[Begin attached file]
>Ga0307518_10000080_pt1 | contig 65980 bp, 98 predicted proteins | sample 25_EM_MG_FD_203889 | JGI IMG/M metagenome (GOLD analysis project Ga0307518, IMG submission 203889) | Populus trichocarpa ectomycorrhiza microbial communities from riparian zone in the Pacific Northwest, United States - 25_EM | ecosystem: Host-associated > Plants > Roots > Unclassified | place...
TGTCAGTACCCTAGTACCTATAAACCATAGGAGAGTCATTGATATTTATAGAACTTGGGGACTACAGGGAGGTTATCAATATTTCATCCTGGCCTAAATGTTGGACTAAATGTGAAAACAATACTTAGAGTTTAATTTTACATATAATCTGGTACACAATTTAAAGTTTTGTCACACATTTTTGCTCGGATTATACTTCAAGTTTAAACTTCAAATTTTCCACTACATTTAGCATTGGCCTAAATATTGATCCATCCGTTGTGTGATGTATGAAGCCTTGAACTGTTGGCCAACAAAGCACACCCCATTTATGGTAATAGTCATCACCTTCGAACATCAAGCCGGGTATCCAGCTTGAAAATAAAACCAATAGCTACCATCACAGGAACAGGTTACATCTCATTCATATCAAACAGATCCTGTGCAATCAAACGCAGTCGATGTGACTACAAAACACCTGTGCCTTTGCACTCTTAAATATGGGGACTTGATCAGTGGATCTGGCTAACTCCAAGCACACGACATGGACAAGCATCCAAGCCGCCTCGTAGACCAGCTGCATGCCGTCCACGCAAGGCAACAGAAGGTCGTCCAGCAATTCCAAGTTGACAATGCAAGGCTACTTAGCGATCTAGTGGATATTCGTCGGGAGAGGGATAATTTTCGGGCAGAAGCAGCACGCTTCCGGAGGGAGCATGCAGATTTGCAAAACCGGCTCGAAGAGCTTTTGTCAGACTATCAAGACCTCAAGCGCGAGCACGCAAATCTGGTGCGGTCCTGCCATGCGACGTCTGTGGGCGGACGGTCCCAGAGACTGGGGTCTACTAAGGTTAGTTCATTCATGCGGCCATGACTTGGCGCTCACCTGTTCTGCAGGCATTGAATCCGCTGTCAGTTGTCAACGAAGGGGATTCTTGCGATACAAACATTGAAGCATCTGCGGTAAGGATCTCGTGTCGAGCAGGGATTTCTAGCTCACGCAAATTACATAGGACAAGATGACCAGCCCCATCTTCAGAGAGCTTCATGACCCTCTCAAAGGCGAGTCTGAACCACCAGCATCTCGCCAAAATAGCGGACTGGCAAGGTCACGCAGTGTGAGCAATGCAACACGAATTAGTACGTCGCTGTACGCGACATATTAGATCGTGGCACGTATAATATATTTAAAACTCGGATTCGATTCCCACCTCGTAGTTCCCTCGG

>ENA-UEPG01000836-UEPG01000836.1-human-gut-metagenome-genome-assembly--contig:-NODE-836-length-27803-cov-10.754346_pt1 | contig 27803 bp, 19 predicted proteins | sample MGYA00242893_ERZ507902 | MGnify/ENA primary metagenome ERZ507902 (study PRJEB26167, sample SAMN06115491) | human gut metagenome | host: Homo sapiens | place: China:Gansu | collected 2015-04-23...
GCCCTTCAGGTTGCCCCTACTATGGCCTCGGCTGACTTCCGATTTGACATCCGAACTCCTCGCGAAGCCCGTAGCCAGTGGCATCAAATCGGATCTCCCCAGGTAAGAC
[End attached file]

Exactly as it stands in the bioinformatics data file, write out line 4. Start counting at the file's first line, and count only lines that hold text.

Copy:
GCCCTTCAGGTTGCCCCTACTATGGCCTCGGCTGACTTCCGATTTGACATCCGAACTCCTCGCGAAGCCCGTAGCCAGTGGCATCAAATCGGATCTCCCCAGGTAAGAC